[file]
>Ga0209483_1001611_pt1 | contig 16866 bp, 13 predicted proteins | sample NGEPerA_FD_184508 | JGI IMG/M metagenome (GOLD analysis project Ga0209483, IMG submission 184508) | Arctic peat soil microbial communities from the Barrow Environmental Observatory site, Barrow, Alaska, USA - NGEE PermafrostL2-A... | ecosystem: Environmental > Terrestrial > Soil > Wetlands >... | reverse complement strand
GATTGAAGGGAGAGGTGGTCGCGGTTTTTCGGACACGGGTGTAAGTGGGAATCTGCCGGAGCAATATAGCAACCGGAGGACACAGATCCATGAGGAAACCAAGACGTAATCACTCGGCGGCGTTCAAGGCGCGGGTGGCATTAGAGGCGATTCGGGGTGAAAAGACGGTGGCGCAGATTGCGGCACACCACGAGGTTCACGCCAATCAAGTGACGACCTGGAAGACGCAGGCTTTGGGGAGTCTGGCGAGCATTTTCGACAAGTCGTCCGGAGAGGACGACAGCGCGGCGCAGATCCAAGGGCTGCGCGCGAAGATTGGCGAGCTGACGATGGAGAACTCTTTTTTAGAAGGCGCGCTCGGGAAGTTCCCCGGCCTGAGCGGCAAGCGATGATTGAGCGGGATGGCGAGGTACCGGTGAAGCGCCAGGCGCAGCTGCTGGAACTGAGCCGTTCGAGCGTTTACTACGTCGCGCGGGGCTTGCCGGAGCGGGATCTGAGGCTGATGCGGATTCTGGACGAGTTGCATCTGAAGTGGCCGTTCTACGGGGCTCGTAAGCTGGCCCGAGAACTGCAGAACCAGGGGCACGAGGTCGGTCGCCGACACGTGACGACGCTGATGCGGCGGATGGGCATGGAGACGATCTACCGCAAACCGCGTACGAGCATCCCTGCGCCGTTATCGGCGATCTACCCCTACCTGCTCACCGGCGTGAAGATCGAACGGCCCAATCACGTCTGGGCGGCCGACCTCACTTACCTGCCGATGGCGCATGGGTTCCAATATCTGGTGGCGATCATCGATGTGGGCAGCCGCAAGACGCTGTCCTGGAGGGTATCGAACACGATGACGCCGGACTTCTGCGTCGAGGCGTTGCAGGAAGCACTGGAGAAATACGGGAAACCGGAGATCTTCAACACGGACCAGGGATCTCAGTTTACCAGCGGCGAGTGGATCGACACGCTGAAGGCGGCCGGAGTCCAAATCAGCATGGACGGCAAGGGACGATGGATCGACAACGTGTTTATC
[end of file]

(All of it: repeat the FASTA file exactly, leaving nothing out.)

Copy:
>Ga0209483_1001611_pt1 | contig 16866 bp, 13 predicted proteins | sample NGEPerA_FD_184508 | JGI IMG/M metagenome (GOLD analysis project Ga0209483, IMG submission 184508) | Arctic peat soil microbial communities from the Barrow Environmental Observatory site, Barrow, Alaska, USA - NGEE PermafrostL2-A... | ecosystem: Environmental > Terrestrial > Soil > Wetlands >... | reverse complement strand
GATTGAAGGGAGAGGTGGTCGCGGTTTTTCGGACACGGGTGTAAGTGGGAATCTGCCGGAGCAATATAGCAACCGGAGGACACAGATCCATGAGGAAACCAAGACGTAATCACTCGGCGGCGTTCAAGGCGCGGGTGGCATTAGAGGCGATTCGGGGTGAAAAGACGGTGGCGCAGATTGCGGCACACCACGAGGTTCACGCCAATCAAGTGACGACCTGGAAGACGCAGGCTTTGGGGAGTCTGGCGAGCATTTTCGACAAGTCGTCCGGAGAGGACGACAGCGCGGCGCAGATCCAAGGGCTGCGCGCGAAGATTGGCGAGCTGACGATGGAGAACTCTTTTTTAGAAGGCGCGCTCGGGAAGTTCCCCGGCCTGAGCGGCAAGCGATGATTGAGCGGGATGGCGAGGTACCGGTGAAGCGCCAGGCGCAGCTGCTGGAACTGAGCCGTTCGAGCGTTTACTACGTCGCGCGGGGCTTGCCGGAGCGGGATCTGAGGCTGATGCGGATTCTGGACGAGTTGCATCTGAAGTGGCCGTTCTACGGGGCTCGTAAGCTGGCCCGAGAACTGCAGAACCAGGGGCACGAGGTCGGTCGCCGACACGTGACGACGCTGATGCGGCGGATGGGCATGGAGACGATCTACCGCAAACCGCGTACGAGCATCCCTGCGCCGTTATCGGCGATCTACCCCTACCTGCTCACCGGCGTGAAGATCGAACGGCCCAATCACGTCTGGGCGGCCGACCTCACTTACCTGCCGATGGCGCATGGGTTCCAATATCTGGTGGCGATCATCGATGTGGGCAGCCGCAAGACGCTGTCCTGGAGGGTATCGAACACGATGACGCCGGACTTCTGCGTCGAGGCGTTGCAGGAAGCACTGGAGAAATACGGGAAACCGGAGATCTTCAACACGGACCAGGGATCTCAGTTTACCAGCGGCGAGTGGATCGACACGCTGAAGGCGGCCGGAGTCCAAATCAGCATGGACGGCAAGGGACGATGGATCGACAACGTGTTTATC